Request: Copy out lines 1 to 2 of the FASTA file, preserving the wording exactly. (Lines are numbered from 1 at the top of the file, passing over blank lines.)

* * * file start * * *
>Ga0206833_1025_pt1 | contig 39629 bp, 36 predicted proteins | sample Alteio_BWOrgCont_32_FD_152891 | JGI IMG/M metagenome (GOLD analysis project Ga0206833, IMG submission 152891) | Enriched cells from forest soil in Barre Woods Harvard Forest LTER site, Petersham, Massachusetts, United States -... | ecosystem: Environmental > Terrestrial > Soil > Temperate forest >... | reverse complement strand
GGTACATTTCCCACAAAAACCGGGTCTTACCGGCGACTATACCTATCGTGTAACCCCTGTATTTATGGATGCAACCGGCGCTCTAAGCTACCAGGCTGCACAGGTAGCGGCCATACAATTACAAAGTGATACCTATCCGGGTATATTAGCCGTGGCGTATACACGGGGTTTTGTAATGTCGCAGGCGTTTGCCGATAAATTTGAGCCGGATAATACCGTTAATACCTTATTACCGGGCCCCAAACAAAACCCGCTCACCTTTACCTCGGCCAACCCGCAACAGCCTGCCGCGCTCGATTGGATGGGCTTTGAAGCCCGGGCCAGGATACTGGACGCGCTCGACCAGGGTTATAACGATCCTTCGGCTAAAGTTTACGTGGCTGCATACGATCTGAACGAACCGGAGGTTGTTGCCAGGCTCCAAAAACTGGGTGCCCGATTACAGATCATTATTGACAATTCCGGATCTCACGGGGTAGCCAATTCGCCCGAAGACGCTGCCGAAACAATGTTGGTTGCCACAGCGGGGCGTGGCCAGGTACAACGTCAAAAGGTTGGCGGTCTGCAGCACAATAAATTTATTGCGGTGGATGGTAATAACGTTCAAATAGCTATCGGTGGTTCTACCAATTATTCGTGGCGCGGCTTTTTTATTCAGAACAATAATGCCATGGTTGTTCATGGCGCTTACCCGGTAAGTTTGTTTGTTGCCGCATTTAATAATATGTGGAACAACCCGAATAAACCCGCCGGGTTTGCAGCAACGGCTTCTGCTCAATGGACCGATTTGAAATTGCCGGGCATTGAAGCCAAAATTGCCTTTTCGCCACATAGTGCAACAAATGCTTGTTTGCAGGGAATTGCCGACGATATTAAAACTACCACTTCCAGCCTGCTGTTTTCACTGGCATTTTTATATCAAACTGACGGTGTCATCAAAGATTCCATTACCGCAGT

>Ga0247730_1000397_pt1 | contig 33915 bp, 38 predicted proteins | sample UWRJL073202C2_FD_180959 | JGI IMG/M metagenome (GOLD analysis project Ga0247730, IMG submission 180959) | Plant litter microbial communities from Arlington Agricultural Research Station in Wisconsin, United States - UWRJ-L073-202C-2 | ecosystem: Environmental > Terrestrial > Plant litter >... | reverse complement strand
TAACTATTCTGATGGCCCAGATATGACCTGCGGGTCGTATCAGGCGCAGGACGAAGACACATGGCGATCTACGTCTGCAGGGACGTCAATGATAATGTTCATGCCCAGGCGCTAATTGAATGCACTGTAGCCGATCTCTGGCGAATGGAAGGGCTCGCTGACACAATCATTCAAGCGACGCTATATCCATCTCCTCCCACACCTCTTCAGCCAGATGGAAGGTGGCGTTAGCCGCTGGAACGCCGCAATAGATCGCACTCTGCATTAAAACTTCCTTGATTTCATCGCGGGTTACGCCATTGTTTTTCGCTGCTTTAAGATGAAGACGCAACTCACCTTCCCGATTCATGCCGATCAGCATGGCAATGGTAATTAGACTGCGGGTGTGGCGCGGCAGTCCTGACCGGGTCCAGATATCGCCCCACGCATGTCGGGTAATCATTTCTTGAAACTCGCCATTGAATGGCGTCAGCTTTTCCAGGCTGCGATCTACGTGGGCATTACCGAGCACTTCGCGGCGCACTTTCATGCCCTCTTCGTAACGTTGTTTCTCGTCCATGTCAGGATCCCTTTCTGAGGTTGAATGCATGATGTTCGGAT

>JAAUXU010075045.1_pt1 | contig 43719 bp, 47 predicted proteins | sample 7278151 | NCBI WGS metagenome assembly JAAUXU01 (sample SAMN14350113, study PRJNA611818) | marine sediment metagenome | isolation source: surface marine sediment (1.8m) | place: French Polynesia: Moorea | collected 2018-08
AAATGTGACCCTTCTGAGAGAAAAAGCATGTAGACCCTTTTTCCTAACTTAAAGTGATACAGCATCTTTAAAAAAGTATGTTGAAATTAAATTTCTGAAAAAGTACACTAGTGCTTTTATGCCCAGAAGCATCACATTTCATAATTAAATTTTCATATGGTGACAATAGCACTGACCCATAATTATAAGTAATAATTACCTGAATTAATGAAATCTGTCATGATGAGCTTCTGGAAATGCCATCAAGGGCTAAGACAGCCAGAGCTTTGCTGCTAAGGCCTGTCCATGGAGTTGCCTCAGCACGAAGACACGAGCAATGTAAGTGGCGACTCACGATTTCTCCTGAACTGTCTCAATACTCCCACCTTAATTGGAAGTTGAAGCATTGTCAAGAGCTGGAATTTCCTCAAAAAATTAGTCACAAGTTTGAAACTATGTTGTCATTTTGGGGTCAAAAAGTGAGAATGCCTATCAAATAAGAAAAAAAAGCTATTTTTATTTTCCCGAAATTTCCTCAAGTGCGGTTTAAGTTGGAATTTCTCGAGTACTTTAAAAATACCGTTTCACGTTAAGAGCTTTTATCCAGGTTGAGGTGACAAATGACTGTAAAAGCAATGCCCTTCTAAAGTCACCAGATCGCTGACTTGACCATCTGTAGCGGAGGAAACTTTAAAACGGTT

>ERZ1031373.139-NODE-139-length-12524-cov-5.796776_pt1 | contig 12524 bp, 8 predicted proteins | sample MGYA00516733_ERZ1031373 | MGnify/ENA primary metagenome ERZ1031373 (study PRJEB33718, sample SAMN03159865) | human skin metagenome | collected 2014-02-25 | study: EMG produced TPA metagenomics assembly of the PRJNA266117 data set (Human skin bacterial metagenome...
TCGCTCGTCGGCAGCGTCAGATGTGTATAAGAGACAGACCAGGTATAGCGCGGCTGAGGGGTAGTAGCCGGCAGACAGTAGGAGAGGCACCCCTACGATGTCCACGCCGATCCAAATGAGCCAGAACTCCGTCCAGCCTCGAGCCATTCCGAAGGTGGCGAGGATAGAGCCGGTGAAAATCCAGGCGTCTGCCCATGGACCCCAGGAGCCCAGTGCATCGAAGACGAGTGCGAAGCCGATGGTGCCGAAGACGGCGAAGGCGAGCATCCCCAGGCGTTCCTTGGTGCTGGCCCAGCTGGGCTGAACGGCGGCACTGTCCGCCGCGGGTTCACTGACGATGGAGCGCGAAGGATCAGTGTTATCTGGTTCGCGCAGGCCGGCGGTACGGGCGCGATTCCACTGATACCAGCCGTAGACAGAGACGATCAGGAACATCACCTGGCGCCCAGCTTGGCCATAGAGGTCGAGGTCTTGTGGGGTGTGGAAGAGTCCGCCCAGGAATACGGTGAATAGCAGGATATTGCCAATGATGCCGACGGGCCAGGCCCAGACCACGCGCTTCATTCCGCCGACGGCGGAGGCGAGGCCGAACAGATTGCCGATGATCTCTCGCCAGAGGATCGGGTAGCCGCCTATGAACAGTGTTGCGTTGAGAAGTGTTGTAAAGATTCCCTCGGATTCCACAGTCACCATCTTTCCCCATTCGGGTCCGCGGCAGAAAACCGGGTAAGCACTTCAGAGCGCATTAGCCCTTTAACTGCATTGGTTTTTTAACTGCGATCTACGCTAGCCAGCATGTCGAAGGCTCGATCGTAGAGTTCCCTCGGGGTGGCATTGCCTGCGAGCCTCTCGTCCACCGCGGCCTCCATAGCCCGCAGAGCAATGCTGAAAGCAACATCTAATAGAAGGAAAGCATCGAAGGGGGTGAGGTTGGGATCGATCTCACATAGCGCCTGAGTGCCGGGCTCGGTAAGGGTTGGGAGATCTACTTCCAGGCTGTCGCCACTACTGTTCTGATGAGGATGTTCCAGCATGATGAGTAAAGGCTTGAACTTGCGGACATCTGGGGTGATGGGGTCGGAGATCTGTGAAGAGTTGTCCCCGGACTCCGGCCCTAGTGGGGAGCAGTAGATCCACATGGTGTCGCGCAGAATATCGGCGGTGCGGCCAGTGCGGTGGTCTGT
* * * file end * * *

>Ga0206833_1025_pt1 | contig 39629 bp, 36 predicted proteins | sample Alteio_BWOrgCont_32_FD_152891 | JGI IMG/M metagenome (GOLD analysis project Ga0206833, IMG submission 152891) | Enriched cells from forest soil in Barre Woods Harvard Forest LTER site, Petersham, Massachusetts, United States -... | ecosystem: Environmental > Terrestrial > Soil > Temperate forest >... | reverse complement strand
GGTACATTTCCCACAAAAACCGGGTCTTACCGGCGACTATACCTATCGTGTAACCCCTGTATTTATGGATGCAACCGGCGCTCTAAGCTACCAGGCTGCACAGGTAGCGGCCATACAATTACAAAGTGATACCTATCCGGGTATATTAGCCGTGGCGTATACACGGGGTTTTGTAATGTCGCAGGCGTTTGCCGATAAATTTGAGCCGGATAATACCGTTAATACCTTATTACCGGGCCCCAAACAAAACCCGCTCACCTTTACCTCGGCCAACCCGCAACAGCCTGCCGCGCTCGATTGGATGGGCTTTGAAGCCCGGGCCAGGATACTGGACGCGCTCGACCAGGGTTATAACGATCCTTCGGCTAAAGTTTACGTGGCTGCATACGATCTGAACGAACCGGAGGTTGTTGCCAGGCTCCAAAAACTGGGTGCCCGATTACAGATCATTATTGACAATTCCGGATCTCACGGGGTAGCCAATTCGCCCGAAGACGCTGCCGAAACAATGTTGGTTGCCACAGCGGGGCGTGGCCAGGTACAACGTCAAAAGGTTGGCGGTCTGCAGCACAATAAATTTATTGCGGTGGATGGTAATAACGTTCAAATAGCTATCGGTGGTTCTACCAATTATTCGTGGCGCGGCTTTTTTATTCAGAACAATAATGCCATGGTTGTTCATGGCGCTTACCCGGTAAGTTTGTTTGTTGCCGCATTTAATAATATGTGGAACAACCCGAATAAACCCGCCGGGTTTGCAGCAACGGCTTCTGCTCAATGGACCGATTTGAAATTGCCGGGCATTGAAGCCAAAATTGCCTTTTCGCCACATAGTGCAACAAATGCTTGTTTGCAGGGAATTGCCGACGATATTAAAACTACCACTTCCAGCCTGCTGTTTTCACTGGCATTTTTATATCAAACTGACGGTGTCATCAAAGATTCCATTACCGCAGT